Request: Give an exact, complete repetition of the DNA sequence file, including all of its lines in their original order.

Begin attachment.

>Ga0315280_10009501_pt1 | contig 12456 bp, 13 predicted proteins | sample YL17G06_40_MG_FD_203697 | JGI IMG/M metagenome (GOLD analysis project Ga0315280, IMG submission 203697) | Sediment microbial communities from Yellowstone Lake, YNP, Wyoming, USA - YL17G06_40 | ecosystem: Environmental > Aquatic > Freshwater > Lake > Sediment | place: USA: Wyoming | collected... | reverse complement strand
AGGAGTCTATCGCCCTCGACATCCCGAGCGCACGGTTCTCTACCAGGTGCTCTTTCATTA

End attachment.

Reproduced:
>Ga0315280_10009501_pt1 | contig 12456 bp, 13 predicted proteins | sample YL17G06_40_MG_FD_203697 | JGI IMG/M metagenome (GOLD analysis project Ga0315280, IMG submission 203697) | Sediment microbial communities from Yellowstone Lake, YNP, Wyoming, USA - YL17G06_40 | ecosystem: Environmental > Aquatic > Freshwater > Lake > Sediment | place: USA: Wyoming | collected... | reverse complement strand
AGGAGTCTATCGCCCTCGACATCCCGAGCGCACGGTTCTCTACCAGGTGCTCTTTCATTA